[hidden email] mailing list -- To UNSUBSCRIBE and more, see
https://stat.ethz.ch/mailman/listinfo/r-help
PLEASE do read the posting guide http://www.R-project.org/posting-guide.html
and provide commented, minimal, self-contained, reproducible code.
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Re: Circular plot

David Carlson
In reply to this post by Swaraj
This is pretty close to your original plot. To get clockwise we multiply the radians by -1 and then add pi/2 to move the origin to 12 o'clock. We need to flip the start and end values since now we are be plotting from the end to the start:

start<-c(1,5,600,820)
end<-c(250,75,810,1200)
score<-c(7,-1,4,-6.5)
dat<-data.frame(start=start,end=end,score=score,col="blue",stringsAsFactors=F)
dat[dat$score<0,]$col<-"red"

# Convert begin/stop to radians
dat$stop <- -(2 * pi * dat$start/1500) + pi/2
dat$begin <- -(2 * pi * dat$end/1500) + pi/2

# Open blank plot window and draw circles
Canvas(xlim = c(-5,5), xpd=TRUE)
DrawCircle (r.out = 5, r.in = 5, theta.1=pi/2+.05, theta.2=pi*5/2-.05, lwd=3)
with(dat, DrawCircle(r.out = 5 - score/5, r.in = 5 - score/5,
     theta.1= begin, theta.2= stop, border=col, lwd=4))
text(.1, 5.5, "1", pos=4)
text(-.1, 5.5, "1500", pos=2)

David C


From: swaraj basu [mailto:[hidden email]]
Sent: Monday, February 13, 2017 3:58 PM
To: David L Carlson <[hidden email]>; [hidden email]
Subject: Re: [R] Circular plot

Thank you David, I could get the circle at 12 and clockwise however I believe my solution is not the optimal one, could you help me out with the best way to generate the circle clockwise at 12 and then convert the begin/stop to radians

Here is what I tried

par(mar=c(2,2,2,2),xpd=TRUE);
plot(c(1,800),c(1,800),type="n",axes=FALSE,xlab="",ylab="",main="");
DrawCircle (x=400,y=400,r.out = 400, r.in = 400, theta.1=1.57, theta.2=-2*pi-4.67, lwd=1)

On Mon, Feb 13, 2017 at 6:52 PM, David L Carlson <[hidden email]> wrote:
You can do this easily with the DrawCircle() function in package DescTools. It is easiest to use geometric coordinates (0 is at 3 o'clock and moves counterclockwise around the circle), but it could be converted to 12 o'clock and clockwise:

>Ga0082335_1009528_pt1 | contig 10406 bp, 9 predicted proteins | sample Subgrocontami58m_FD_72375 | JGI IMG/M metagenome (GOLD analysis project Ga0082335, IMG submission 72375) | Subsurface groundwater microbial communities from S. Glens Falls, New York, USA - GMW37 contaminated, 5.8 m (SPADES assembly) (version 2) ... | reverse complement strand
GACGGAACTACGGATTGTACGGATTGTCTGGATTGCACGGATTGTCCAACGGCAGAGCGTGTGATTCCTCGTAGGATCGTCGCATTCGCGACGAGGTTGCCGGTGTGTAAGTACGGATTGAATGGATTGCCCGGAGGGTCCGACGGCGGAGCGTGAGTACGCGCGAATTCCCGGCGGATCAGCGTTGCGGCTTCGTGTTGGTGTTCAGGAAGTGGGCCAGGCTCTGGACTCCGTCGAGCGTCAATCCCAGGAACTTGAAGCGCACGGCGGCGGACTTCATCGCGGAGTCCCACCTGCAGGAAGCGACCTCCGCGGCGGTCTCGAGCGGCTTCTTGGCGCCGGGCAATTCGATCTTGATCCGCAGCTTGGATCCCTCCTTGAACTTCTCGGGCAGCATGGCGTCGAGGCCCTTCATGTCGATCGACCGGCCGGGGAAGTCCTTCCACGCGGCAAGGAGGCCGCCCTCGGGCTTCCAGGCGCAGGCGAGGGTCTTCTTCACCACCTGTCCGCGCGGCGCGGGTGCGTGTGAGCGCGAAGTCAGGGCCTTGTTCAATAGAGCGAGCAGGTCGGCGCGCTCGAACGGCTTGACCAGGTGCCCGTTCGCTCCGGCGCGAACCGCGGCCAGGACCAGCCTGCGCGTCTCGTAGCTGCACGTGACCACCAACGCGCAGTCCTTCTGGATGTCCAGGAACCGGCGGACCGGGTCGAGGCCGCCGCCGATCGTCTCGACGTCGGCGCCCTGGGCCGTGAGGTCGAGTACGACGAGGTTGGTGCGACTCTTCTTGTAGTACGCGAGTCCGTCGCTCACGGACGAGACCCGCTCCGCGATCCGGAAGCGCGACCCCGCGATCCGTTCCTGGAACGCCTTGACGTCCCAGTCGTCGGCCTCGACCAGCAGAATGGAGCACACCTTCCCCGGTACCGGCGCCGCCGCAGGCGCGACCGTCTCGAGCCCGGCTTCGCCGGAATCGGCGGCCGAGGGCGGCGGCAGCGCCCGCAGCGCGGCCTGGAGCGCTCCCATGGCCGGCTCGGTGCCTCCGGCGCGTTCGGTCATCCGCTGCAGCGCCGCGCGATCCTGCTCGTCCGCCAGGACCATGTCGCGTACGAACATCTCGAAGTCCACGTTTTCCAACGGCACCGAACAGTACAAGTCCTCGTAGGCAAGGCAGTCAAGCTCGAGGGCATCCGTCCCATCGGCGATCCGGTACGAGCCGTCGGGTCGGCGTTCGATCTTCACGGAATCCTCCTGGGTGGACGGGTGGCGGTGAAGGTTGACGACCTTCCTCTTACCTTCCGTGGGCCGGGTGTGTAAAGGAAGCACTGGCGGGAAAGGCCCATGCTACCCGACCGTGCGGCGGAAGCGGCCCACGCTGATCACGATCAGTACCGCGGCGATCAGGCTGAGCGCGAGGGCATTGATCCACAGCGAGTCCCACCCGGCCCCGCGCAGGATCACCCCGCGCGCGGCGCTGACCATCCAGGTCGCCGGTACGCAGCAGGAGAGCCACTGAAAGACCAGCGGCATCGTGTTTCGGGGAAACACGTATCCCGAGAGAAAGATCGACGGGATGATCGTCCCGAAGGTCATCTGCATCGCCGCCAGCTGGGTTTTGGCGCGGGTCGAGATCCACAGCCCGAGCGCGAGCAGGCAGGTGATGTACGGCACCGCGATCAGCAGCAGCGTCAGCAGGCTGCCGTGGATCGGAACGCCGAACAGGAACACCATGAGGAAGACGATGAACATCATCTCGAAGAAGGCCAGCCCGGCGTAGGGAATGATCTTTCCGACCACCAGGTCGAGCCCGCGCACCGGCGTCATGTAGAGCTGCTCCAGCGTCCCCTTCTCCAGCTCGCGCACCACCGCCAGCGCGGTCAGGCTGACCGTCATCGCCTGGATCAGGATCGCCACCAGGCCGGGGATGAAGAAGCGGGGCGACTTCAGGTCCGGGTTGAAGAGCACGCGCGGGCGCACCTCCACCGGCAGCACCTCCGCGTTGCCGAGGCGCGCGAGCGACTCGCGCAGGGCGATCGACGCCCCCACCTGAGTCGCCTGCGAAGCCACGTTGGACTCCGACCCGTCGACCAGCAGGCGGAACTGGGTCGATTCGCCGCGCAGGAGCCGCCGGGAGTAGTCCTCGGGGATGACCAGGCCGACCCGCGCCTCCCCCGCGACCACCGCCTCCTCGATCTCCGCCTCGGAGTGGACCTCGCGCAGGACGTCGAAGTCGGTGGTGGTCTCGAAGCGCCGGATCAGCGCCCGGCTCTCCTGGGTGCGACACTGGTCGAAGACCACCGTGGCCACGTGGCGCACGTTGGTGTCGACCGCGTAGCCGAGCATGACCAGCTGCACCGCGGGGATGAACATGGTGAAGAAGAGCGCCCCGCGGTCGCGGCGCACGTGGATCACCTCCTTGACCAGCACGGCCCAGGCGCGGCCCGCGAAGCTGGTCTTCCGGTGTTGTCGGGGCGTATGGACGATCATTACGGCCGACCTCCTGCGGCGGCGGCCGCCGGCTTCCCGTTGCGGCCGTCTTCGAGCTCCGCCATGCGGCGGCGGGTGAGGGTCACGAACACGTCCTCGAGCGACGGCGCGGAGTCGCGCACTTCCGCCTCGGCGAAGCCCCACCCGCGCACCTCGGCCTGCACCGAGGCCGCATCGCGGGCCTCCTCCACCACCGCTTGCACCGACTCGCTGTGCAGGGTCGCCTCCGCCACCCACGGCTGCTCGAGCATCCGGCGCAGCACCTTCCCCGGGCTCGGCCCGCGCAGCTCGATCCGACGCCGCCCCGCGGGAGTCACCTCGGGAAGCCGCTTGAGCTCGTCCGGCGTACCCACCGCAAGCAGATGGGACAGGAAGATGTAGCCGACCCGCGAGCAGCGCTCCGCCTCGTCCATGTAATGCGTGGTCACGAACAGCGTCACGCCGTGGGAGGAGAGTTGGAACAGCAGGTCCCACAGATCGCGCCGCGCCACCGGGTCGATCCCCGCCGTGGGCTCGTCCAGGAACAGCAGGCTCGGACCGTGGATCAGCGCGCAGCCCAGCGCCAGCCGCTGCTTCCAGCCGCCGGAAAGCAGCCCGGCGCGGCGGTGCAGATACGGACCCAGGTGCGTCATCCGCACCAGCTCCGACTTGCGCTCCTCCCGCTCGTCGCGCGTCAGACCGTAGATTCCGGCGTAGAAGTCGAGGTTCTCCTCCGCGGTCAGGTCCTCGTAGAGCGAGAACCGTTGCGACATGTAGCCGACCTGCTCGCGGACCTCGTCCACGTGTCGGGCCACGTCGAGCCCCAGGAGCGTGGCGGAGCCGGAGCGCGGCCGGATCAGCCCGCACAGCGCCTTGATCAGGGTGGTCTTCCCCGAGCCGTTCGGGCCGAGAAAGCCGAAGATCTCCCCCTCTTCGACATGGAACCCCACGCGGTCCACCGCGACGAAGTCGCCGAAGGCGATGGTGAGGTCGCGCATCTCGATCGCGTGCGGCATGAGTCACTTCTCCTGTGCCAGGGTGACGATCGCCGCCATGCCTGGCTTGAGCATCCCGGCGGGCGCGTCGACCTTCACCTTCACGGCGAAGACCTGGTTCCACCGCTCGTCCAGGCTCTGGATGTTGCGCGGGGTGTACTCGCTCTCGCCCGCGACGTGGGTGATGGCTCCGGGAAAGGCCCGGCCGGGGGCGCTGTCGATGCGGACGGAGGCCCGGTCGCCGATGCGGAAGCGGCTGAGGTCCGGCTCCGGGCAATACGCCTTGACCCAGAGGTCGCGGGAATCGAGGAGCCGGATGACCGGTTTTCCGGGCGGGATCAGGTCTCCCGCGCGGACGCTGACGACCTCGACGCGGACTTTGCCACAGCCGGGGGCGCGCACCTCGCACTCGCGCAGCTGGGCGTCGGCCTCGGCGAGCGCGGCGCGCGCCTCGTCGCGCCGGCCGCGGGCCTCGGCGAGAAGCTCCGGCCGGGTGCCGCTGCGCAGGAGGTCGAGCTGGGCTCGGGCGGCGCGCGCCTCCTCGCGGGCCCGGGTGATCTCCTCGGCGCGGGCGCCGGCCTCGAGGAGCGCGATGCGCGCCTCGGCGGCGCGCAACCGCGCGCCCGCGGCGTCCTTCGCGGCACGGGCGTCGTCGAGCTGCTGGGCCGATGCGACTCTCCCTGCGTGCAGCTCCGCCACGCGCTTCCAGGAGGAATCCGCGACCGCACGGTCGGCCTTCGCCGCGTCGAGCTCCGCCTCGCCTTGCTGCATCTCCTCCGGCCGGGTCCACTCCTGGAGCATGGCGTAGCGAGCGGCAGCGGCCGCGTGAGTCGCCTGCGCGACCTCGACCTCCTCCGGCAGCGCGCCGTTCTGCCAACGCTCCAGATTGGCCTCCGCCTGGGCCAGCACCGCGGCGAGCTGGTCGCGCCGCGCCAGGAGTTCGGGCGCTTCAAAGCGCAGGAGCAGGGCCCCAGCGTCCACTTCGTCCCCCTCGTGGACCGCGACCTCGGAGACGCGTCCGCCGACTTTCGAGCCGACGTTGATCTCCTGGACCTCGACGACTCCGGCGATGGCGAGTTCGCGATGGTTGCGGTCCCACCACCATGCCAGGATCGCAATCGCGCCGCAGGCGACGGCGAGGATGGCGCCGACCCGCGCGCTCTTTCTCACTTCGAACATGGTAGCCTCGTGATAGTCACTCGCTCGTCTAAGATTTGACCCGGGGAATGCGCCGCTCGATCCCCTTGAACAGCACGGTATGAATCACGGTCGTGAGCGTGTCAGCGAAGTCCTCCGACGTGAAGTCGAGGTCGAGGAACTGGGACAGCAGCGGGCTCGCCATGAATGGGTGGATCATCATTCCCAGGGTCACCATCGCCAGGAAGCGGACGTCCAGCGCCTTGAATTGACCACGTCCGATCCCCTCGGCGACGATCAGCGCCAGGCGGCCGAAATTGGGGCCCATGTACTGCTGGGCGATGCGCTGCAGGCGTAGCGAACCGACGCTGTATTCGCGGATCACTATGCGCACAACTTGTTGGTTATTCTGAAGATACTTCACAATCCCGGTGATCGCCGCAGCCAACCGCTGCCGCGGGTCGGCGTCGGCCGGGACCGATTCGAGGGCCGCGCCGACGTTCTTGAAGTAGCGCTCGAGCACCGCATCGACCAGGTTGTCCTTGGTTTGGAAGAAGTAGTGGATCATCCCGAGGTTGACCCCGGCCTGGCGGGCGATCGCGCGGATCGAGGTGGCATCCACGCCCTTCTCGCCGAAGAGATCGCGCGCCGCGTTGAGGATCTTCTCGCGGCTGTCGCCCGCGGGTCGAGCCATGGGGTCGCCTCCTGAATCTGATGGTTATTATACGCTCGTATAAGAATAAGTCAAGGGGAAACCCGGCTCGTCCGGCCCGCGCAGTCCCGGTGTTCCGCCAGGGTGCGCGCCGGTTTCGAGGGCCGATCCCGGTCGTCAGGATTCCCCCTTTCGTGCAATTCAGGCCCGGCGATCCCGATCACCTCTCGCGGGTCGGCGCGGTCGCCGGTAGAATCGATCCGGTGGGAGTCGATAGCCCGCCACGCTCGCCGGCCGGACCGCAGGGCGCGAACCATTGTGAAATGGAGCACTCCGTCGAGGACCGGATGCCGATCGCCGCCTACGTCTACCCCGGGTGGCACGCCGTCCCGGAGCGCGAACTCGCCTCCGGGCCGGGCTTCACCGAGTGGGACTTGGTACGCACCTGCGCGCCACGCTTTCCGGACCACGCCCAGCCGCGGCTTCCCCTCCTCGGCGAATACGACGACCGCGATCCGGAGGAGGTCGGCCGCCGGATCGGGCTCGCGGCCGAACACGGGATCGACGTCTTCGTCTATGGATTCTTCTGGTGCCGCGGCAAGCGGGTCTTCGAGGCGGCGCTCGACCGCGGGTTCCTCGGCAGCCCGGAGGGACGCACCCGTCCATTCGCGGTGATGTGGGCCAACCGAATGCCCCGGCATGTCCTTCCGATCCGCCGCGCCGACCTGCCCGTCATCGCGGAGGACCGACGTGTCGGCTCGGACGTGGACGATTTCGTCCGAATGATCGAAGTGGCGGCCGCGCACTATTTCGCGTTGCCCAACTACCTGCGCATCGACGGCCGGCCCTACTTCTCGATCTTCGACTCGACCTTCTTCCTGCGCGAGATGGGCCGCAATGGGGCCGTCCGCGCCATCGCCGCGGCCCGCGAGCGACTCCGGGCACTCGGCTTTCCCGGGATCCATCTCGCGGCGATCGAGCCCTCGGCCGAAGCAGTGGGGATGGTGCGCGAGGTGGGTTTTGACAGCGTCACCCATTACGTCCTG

library(DescTools)

# Convert begin/stop to radians
dat$begin <- 0 + 2 * pi * dat$start/1500
dat$stop <- 0 + 2 * pi * dat$end/1500

# Open blank plot window and draw circles
Canvas(xlim = c(-5,5), xpd=TRUE)
DrawCircle (r.out = 5, r.in = 5, theta.1=.05, theta.2=2*pi-.05, lwd=3)
with(dat, DrawCircle(r.out = 5 - score/5, r.in = 5 - score/5,
     theta.1=begin, theta.2=stop, border=col, lwd=4))
text(5.2, .4, "1", pos=4)
text(5.2, -.4, "1500", pos=4)

-------------------------------------
David L Carlson
Department of Anthropology
Texas A&M University
College Station, TX 77840-4352




-----Original Message-----
From: R-help [mailto:[hidden email]] On Behalf Of swaraj basu
Sent: Monday, February 13, 2017 10:34 AM
To: [hidden email]
Subject: [R] Circular plot

I want to plot segments deleted from mitochondrial DNA of patients with
neuromuscular disorders. I generate the plot on a linear chromosome using a
code similar to as shown below

start<-c(1,5,600,820)
end<-c(250,75,810,1200)
score<-c(7,-1,4,-6.5)
dat<-data.frame(start=start,end=end,score=score,col="blue",stringsAsFactors=F)
dat[dat$score<0,]$col<-"red"

plot(1:1500,rep(0,1500),type="p",ylim=c(-10,10),col="white",xlab="position",ylab="score")
segments(dat$start, dat$score, dat$end, dat$score, col=dat$col, lwd=3)


Since the human mitochondria is a circular genome, I would like to
visualise the plot generated above as a circle where all segments with
positive score lie inside the circle and those with negative score lie
outside. Attached is a representation of my requirement, although here it
is manually drawn. Can someone help me on this?


--
Swaraj Basu




--
Swaraj Basu

______________________________________________
[hidden email] mailing list -- To UNSUBSCRIBE and more, see
https://stat.ethz.ch/mailman/listinfo/r-help
PLEASE do read the posting guide http://www.R-project.org/posting-guide.html
and provide commented, minimal, self-contained, reproducible code.

mtDNAplot.png (6K) Download Attachment